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Country artist Dustin Lynch will open a show for Brad Paisley on Saturday, July 28, at Country Crossings Music Festival. Photo by Glen Sweitzer

Dustin Lynch opens for Brad Paisley at Country Crossings

Country artist Dustin Lynch’s career-making hit “Small Town Boy,” a platinum-selling single that topped the country charts for a month, was released in 2017. The song followed another chart-topping single, “Seein’ Red,” which was released in advance of his 2017 album, “Current Mood.”

“Current Mood” hit No. 2 on Billboard’s country album chart when it released last September, and it’s still on the charts 10 month later.

“It’s been a great year, no doubt about it,” Lynch says in a telephone interview. “It comes from working hard and setting goals, meeting goals. But I think it’s also putting out the right music at the right time.”

Today, after landing main support slots on tours headlined by Brad Paisley, Luke Bryan, Keith Urban and Florida Georgia Line, Lynch is spending his summer playing festivals and headlining dates.

That means Lynch will have more time on stage than the 45-minute slots he’s played as a supporting act. While getting the chance to introduce himself to fans of the headlining acts is a great opportunity for Lynch, the shorter sets somewhat limit the songs he can fit into a show.

“We’ve had enough hits that most of the time we’re on stage we’re playing just hits,” he says. “We could introduce a couple new songs, but you’ve got to play the hits.”

Lynch and his band open Brad Paisley’s show Saturday, July 28, at Country Crossings Music Festival at the Expo, 1 Peninger Road, Central Point. Lynch’s show starts at 7 p.m.; Paisley’s at 9 p.m.

For tickets and information, click here.

During his show Saturday, Lynch will perform at least a couple of the tracks from “Current Mood” and his two previous studio albums: an eponymous 2012 album and “Where It’s At,” released in 2014. The songs on “Current Mood” are seen as the best he’s recorded, connecting with audiences more directly and personally than his previous efforts.

“That comes with my growth as a songwriter, my growth even as a person, and living a little bit,” Lynch says. “Life has changed, relationships have happened and I’ve gotten more comfortable as an artist. One thing I finally figured out is if I’ve felt it, if I’ve lived it, there’s no reason to be afraid to talk about it, everybody else has too.

“What I’ve learned is when I’ve let somebody in too much, too close, that’s where the magic happens,” Lynch said. “That’s opened me up as a songwriter.”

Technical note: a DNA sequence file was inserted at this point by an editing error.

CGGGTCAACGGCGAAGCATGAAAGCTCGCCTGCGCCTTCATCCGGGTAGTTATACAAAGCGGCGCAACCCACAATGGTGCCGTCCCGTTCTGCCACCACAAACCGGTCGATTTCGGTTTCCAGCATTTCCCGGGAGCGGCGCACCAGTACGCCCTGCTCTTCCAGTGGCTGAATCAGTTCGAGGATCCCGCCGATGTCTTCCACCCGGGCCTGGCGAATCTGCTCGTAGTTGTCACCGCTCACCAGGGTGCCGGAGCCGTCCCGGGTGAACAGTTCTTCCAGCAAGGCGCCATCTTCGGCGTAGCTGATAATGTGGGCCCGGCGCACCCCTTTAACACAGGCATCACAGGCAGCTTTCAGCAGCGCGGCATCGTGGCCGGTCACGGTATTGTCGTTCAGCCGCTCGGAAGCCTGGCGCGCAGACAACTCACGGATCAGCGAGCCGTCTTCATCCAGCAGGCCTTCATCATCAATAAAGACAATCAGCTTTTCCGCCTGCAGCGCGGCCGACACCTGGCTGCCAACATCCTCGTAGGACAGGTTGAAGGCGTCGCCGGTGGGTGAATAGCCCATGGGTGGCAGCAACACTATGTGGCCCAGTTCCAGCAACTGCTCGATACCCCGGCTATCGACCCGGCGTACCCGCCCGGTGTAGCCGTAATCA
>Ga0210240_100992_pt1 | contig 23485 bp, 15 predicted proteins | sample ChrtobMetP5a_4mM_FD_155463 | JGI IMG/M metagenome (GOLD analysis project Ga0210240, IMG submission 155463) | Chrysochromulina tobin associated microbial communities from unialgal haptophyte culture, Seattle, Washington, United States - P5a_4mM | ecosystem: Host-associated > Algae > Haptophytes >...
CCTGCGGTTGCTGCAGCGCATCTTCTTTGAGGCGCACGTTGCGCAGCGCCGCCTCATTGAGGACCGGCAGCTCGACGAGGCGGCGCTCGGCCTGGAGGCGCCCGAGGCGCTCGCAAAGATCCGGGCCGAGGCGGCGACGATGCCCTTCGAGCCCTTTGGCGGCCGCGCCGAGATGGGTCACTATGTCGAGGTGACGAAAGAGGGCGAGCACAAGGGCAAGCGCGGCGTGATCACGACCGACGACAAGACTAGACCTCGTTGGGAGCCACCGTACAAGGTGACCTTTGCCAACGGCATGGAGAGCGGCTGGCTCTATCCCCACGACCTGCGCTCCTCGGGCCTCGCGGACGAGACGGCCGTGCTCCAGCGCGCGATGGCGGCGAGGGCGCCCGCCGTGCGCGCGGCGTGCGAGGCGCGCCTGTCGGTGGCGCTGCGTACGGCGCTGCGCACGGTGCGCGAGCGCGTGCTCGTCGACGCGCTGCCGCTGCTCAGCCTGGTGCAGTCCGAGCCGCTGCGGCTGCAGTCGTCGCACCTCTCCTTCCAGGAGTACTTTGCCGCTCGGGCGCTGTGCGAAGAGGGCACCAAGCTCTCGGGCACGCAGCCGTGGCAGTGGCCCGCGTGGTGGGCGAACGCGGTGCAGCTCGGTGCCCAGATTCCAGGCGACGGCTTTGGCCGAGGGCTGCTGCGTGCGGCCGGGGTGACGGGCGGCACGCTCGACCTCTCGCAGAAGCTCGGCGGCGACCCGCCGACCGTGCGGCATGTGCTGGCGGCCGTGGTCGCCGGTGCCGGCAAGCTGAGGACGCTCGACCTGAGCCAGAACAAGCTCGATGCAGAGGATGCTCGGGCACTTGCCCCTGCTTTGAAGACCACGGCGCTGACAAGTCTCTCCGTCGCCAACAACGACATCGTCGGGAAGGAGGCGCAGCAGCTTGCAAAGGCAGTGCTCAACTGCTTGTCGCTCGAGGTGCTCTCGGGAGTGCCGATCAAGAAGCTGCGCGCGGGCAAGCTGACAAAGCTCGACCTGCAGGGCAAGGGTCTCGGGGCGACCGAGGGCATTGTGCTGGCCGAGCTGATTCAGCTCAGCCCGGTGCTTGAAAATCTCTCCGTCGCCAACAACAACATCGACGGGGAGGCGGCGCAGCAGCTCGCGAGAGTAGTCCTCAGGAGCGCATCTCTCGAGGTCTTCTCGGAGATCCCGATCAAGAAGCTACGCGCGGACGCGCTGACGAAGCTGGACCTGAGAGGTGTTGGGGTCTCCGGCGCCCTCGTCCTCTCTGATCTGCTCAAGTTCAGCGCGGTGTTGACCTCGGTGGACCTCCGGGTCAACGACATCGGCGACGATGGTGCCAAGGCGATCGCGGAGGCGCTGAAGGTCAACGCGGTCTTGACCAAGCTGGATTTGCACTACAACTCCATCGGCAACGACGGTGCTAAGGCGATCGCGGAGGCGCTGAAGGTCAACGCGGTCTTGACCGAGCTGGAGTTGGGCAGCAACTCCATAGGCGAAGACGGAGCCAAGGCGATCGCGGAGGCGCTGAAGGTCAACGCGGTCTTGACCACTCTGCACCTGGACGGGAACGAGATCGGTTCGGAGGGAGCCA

That growth is just one aspect of Lynch’s overall improvement, as he’s gone from promising upstart to consistent hitmaker — a run that began when he released his debut single “Cowboys and Angels” in early 2012.

Eight months later, Lynch’s self-titled debut album hit the top of the country charts and he was off, following the now-standard path for country artists of playing club and fair shows, releasing singles and albums, landing support slots on major tours, releasing more music, playing bigger headlining shows and getting direct support slots.

Following that path can bring an artist closer to the country’s top tier, but, Lynch says, if it were automatic, everyone would do it.

Rather, he says, he and the rest have to find a way to connect with audiences, first on the radio — which comes from the songs themselves — then during performances.

“It’s about being comfortable and confident,” Lynch says. “I learned a lot about that from watching Luke Bryan. I watched that guy have fun every night, where it’s cool and exciting and not too choreographed. If you feel like dancing with somebody, do it, don’t worry about what you look like. That’s what it’s about, being comfortable and making that connection, so that every concert is like a first date.”

Dialing in the pacing keeps him going show after show, Lynch says. A lot like being an athlete.

“There’s no doubt about that,” he says. “There’s a lot of similarity. You see college athletes get into the industry at this level. Jake Owen’s a golfer, Chase Rice and Lee Brice played football. Sam Hunt, too, and Colt Ford is a big-time golfer.”

As for himself, Lynch says he’s taken up fishing.

While he’s on the road this summer, Lynch also is at work on new songs, which are likely to turn up on an album either late this year or early in 2019, but may hit the airwaves well before any album is released. His new single, “Good Girl,” is on the charts now. Whether it will be on his next album is an open question.

“We’ve already started the creative process, the writing process,” Lynch says about his next record. “The landscape of music changes so quickly that I like the thought of releasing music when you know you’ve got something special. Toss the golden nuggets out when you get them.”

A few more hits and it’s just a matter of time before Lynch is headlining shows and looking for new artists to support him.

“The industry as a whole is expecting us to get there,” Lynch says. “In my opinion, we’re getting close. Then it’s continuing to pursue excellence as a performer and having people talking about what a great time they had at your show. You start doing that and eventually there’s not an arena that can hold you. I think it’s in the cards for us, going to that level, I really do.”

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